HALF DAY TOUR (2,5/3 hours)
Bologna la Dotta, la Grassa e la Rossa! (Bologna the Erudite, the Fat and the Red!) The Erudite because the oldest university in the world was built here, the Fat for its excellent cuisine and the Red for the warm color of its bricks and its roofs!
This tour starts from the impressive Fountain of Neptune, one of the most famous symbols of the city. The statue of the Flemish sculptor Giambologna was created between 1563 and 1566 as a symbol of the Pope’s power, as Neptune dominates the waters so the Pope dominated the world.
Moving towards Piazza Maggiore you will see Palazzo Re Enzo, the place of imprisonment of the son of Emperor Frederick II, King Enzo, who was captured by the Bolognese during the battle of Fossalta. He lived in this palace for 23 years despite his incredible attempts at escape.
Then you will visit the splendid Piazza Maggiore, the beating heart of the city for more than 2500 years. The most important public buildings in Bologna overlook the “piazza”, as the Bolognese simply call it.
Palazzo del Podestà is the oldest building and it was built as the first seat of the city government. The namesake vault that connects it to Palazzo Re Enzo is complicit in many secrets and ancient confessions thanks to its particular acoustics. Whispering to one of the corners you will be heard in the opposite corner of the vault, just try it!
Palazzo D’Accursio (the City Hall) is composed of buildings that tell us at least 300 years of Bolognese history between the 1200s and the 1500s. Today it houses the Municipal Collections of Art in its magnificent rooms in addition to the Mayor’s office and the Council Hall.
Palazzo dei Notai, which in the past was the headquarters of the Bolognese Society of Notaries, is a marvelous building of the late Gothic period. Finally you’ll see Palazzo dei Banchi that scenically close the Piazza. It owes its name to the banks of the money changers who carried out their craft right on the porch of the building. Its facade was designed by Vignola in the second half of the sixteenth century.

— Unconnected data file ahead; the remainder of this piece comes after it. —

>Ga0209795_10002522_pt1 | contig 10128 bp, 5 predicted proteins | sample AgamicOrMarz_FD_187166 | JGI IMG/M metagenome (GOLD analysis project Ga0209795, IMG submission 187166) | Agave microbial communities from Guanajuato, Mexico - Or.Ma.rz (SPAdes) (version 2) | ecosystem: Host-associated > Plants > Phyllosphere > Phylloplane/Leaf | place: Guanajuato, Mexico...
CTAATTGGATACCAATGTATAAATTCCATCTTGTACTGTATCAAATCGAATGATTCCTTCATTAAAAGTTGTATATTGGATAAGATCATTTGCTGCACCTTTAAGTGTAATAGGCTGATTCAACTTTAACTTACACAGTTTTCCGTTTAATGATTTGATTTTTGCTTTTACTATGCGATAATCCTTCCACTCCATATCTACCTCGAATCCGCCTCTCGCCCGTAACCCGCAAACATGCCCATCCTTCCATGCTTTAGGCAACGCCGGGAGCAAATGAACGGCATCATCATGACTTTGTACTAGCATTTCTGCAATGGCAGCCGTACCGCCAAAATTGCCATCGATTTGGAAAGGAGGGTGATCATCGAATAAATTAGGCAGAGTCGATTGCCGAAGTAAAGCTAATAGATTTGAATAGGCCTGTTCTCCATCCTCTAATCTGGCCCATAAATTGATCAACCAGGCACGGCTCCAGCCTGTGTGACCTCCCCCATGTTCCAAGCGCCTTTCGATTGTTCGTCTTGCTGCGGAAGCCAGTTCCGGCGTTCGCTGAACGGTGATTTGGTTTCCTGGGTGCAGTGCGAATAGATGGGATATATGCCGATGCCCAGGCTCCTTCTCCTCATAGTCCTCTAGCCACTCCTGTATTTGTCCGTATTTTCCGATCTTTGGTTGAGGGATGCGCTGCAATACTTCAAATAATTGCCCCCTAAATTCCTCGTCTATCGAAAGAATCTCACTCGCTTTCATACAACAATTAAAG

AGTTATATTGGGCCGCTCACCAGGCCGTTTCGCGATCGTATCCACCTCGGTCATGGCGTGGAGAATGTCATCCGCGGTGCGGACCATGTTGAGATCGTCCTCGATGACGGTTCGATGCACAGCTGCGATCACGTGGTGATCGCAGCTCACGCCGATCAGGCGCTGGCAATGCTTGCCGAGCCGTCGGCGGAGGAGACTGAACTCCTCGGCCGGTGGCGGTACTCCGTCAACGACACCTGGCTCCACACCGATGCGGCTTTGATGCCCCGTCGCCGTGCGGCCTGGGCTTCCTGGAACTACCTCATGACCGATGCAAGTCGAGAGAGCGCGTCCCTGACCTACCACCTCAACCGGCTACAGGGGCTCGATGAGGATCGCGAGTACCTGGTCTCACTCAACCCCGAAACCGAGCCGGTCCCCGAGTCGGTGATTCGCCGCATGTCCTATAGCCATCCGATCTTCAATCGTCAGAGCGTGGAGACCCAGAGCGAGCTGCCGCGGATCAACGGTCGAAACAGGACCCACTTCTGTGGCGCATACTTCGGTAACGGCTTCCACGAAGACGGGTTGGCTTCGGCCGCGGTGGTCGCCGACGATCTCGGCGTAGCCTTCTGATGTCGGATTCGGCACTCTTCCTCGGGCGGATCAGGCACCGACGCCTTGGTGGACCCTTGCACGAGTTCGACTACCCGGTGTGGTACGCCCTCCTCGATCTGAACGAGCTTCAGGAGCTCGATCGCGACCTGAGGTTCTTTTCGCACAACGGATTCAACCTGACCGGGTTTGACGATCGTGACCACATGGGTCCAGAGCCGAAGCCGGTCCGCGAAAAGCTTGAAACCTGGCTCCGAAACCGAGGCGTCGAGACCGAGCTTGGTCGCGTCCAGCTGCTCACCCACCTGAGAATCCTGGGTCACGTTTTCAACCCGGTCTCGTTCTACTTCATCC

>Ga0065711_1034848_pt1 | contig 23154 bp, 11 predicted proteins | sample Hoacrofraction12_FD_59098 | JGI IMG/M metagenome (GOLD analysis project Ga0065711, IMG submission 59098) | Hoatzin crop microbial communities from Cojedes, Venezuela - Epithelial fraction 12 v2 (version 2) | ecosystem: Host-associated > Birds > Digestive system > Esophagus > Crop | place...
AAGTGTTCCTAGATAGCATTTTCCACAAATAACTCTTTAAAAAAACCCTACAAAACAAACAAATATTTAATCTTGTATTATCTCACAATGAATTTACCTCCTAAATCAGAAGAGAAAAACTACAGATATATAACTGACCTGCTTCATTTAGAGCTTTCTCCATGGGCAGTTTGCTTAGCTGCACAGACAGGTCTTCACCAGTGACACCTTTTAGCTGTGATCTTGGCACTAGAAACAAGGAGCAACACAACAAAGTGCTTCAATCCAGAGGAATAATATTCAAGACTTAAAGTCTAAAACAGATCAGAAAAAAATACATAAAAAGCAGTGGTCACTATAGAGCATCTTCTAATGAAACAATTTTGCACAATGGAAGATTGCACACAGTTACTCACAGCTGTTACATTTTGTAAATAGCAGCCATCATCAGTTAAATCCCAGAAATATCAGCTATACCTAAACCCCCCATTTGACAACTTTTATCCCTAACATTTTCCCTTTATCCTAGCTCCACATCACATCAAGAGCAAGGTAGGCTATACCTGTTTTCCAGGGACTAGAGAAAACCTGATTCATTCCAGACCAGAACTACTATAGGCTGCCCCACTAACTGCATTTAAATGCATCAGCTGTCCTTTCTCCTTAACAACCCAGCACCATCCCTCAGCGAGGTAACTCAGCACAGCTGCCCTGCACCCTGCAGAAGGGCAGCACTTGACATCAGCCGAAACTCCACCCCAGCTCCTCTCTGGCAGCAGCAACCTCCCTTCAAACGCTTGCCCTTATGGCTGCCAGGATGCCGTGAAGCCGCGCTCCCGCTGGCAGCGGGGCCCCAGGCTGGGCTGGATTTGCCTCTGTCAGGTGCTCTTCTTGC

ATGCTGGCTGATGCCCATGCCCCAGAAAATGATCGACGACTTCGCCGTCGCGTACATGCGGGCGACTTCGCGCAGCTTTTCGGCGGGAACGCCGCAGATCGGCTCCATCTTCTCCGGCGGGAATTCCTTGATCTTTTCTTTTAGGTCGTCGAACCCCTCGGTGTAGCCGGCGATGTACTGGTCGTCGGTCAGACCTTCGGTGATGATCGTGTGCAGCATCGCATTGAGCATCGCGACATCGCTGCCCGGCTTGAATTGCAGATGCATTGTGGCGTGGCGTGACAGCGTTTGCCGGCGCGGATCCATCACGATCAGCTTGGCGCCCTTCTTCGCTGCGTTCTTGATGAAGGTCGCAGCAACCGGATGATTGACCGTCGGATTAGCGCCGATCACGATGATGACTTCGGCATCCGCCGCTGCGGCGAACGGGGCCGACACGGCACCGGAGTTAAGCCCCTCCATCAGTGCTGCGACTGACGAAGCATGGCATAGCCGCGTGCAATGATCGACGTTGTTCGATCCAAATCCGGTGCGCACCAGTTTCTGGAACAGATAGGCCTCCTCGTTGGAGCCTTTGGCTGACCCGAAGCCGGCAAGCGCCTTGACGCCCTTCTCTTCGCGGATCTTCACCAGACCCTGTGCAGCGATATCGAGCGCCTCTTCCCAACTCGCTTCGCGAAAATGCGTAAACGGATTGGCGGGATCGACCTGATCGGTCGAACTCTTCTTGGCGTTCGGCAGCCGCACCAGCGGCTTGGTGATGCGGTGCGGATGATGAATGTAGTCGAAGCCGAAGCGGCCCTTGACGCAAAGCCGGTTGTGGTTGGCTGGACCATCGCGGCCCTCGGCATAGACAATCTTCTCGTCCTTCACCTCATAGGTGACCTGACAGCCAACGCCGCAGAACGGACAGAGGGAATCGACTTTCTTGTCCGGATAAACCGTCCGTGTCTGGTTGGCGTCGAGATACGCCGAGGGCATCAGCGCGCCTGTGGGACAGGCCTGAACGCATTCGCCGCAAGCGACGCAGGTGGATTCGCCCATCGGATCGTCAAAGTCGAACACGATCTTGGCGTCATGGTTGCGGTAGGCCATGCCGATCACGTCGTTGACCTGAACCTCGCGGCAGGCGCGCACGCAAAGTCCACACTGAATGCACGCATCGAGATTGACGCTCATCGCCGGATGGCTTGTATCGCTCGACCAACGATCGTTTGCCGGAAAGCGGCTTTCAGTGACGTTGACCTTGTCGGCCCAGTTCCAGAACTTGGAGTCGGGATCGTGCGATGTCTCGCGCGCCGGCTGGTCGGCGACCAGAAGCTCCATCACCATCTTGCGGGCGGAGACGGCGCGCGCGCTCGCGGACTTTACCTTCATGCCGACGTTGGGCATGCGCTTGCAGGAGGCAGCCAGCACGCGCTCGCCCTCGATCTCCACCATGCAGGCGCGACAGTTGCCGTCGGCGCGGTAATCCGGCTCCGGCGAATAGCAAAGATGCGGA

The Basilica of San Petronio stands silently and majestically on the Piazza. It is a unique cathedral, wanted and entirely financed by the people for its patron. Even today it is still one of the most splendid examples of Italian Gothic architecture. On the facade, which was never completely finished, there is one of the most beautiful Madonnas of all time, Jacopo della Quercia’s Madonna, also praised by Michelangelo. In addition to pictorial, sculptural and glass masterpieces of Italian art from the Middle Ages to the Renaissance, the church has the longest sundial in the world whose precision, even in the modern day, will leave you speechless.
To get acquainted with Bologna “the Fat” you will walk along the Quadrilateral that is characteristic for its narrow alleys where once the ancient city market was located and where today there are assorted shops and banquets with every kind of food: fruit, fish, salami and the famous tortellini! At the end of the day the Bolognese like to enjoy their cocktail in this narrow streets.
A little further on, you will arrive at the Archiginnasio, where you enter the Erudite Bologna. This was the first site of the University which was founded in 1088. Since 1838 the building has housed the splendid Civic Library in which visitors will find something particularly special: the Anatomic Theater, the ancient hall where the Anatomy lessons were held.
The visit continues now in Piazza Santo Stefano, one of the most characteristic and evocative places in the city. The Basilica of Santo Stefano, from which the square takes its name, is actually a complex of sacred buildings also known as the Seven Churches or Holy Jerusalem. Rising above a previous pagan temple dedicated to Isis, on a closer inspection the seven churches that compose it, faithfully recall the construction of the Holy Sepulcher of Jerusalem.
From here, walking down Via Santo Stefano, you will arrive at Palazzo della Mercanzia, which is now the headquarters of the Chamber of Commerce. In the past, from the small balcony that separates the two Gothic mullioned windows, the merchant judge used to read the sentences to the people who were gathered here at the sound of the bells. The culprits of failure were tied to a stake that was on the central pillar of the loggia and thus exposed to public derision!
The tour ends with the spectacular view of the two famous hanging Towers, the authentic emblem of Bologna: Torre degli Asinelli and the Garisenda. These two towers were built in medieval times by the rich families of the city as a symbol of their power, but also for military purposes. They are among the 24 survivors of a past time when Bologna was also called the Stone Forest or the “Turrita” because of the almost 100 towers existing within the city walls.
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